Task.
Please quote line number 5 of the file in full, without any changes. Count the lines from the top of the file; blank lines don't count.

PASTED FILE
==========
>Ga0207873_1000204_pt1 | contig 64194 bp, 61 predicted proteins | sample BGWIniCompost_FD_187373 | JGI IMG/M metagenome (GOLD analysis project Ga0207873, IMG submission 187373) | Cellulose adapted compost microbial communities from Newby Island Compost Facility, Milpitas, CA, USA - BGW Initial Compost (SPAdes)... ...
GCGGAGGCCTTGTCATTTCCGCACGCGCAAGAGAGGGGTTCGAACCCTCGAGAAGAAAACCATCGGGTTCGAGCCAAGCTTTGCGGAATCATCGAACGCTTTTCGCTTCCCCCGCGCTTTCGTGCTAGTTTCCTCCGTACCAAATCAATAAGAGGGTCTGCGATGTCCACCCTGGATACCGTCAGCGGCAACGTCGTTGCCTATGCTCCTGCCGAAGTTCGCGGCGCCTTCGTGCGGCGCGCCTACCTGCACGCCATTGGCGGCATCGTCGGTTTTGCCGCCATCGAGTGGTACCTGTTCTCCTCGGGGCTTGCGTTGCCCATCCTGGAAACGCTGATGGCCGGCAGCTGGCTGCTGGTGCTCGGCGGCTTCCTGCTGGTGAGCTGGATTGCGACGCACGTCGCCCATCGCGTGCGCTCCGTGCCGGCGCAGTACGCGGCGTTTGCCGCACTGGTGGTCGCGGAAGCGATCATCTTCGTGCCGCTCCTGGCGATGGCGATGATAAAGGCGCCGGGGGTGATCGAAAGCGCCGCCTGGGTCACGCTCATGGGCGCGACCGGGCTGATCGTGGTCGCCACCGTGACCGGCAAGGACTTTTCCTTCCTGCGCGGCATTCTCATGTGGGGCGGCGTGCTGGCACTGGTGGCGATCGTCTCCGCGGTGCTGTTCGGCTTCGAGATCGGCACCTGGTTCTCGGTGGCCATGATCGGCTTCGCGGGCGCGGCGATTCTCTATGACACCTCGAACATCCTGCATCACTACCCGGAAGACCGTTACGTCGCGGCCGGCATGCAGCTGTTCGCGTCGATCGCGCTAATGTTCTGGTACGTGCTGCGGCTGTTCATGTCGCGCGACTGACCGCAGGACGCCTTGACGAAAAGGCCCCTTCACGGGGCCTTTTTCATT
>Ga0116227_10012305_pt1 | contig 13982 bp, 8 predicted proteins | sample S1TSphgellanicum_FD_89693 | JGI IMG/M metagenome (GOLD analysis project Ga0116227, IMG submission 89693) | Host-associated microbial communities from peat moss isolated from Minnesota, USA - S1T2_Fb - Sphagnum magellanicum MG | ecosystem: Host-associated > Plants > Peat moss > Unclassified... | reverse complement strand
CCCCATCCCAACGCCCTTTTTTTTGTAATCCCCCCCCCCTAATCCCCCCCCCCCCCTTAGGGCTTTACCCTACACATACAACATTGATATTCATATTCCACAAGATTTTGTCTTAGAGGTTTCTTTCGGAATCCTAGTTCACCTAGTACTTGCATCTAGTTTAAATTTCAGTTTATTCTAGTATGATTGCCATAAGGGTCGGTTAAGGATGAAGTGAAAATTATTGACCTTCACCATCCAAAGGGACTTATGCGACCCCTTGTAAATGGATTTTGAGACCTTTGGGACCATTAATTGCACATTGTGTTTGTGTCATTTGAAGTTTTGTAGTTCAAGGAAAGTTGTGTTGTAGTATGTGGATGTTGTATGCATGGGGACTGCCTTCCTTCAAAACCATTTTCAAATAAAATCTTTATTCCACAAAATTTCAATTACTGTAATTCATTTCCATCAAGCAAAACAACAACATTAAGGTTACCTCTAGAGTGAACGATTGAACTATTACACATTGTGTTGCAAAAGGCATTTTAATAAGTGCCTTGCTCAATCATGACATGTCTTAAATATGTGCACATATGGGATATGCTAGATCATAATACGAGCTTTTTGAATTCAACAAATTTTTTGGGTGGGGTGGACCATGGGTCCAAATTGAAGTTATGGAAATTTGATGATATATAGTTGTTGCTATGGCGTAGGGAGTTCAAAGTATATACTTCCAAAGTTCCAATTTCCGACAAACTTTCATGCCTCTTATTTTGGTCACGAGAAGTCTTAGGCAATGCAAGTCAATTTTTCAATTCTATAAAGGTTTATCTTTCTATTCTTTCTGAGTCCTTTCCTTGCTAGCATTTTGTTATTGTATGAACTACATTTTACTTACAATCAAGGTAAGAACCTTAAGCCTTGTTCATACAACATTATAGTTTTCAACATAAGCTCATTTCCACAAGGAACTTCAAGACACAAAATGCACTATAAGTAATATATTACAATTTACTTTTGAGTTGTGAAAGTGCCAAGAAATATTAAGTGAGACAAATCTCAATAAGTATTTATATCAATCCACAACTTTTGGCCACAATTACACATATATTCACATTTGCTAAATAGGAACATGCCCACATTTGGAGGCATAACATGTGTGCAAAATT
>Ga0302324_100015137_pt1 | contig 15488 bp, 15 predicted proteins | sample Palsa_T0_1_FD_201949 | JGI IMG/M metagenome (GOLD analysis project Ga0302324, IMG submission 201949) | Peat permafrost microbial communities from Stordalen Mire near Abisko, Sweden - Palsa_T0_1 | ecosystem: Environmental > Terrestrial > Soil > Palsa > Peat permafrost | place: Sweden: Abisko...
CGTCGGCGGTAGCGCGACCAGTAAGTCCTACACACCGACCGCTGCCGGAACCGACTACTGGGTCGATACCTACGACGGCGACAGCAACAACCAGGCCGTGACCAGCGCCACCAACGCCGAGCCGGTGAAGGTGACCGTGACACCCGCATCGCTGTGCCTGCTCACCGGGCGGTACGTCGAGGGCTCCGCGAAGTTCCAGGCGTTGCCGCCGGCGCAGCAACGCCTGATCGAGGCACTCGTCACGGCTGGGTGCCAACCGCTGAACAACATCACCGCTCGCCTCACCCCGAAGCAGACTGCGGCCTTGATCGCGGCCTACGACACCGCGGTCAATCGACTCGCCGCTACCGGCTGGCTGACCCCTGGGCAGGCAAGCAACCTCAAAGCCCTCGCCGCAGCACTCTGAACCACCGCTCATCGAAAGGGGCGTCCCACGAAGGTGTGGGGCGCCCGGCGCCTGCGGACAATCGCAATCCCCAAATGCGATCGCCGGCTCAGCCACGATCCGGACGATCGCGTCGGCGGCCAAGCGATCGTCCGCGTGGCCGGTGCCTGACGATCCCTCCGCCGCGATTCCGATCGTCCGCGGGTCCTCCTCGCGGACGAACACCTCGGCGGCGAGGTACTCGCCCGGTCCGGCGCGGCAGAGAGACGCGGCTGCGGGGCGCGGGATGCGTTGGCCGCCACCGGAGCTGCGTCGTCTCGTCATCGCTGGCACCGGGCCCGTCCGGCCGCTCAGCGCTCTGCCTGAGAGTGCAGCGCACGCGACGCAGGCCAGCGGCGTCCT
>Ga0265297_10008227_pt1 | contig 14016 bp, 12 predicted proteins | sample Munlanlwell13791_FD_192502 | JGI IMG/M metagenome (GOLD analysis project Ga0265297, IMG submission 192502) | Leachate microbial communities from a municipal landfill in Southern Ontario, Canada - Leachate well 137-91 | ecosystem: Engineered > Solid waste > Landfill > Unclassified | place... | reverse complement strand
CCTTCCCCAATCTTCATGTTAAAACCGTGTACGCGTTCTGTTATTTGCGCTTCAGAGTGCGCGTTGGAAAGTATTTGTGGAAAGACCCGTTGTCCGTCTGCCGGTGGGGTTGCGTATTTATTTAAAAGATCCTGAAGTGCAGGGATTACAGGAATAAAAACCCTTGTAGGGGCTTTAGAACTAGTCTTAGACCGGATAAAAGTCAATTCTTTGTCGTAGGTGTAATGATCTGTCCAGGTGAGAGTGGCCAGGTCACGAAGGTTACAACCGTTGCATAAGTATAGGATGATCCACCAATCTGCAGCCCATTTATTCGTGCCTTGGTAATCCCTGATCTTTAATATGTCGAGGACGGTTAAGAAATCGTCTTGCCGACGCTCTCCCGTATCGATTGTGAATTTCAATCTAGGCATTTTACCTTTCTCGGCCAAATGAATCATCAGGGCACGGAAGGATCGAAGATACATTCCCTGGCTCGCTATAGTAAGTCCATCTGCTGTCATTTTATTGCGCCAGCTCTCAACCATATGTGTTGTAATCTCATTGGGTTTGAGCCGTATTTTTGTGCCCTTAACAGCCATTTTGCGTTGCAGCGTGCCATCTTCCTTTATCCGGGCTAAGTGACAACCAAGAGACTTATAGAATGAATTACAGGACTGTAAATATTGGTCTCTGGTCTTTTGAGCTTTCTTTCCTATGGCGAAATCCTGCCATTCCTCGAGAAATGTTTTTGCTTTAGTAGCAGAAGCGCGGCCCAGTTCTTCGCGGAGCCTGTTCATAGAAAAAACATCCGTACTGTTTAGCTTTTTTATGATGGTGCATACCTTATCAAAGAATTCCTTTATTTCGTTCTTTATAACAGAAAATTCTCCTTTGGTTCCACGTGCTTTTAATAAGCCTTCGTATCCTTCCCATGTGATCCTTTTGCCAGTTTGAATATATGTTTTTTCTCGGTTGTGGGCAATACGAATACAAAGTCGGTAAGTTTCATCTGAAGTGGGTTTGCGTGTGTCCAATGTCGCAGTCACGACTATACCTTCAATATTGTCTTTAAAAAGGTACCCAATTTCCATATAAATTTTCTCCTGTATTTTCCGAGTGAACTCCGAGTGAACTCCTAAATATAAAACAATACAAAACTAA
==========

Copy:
>Ga0302324_100015137_pt1 | contig 15488 bp, 15 predicted proteins | sample Palsa_T0_1_FD_201949 | JGI IMG/M metagenome (GOLD analysis project Ga0302324, IMG submission 201949) | Peat permafrost microbial communities from Stordalen Mire near Abisko, Sweden - Palsa_T0_1 | ecosystem: Environmental > Terrestrial > Soil > Palsa > Peat permafrost | place: Sweden: Abisko...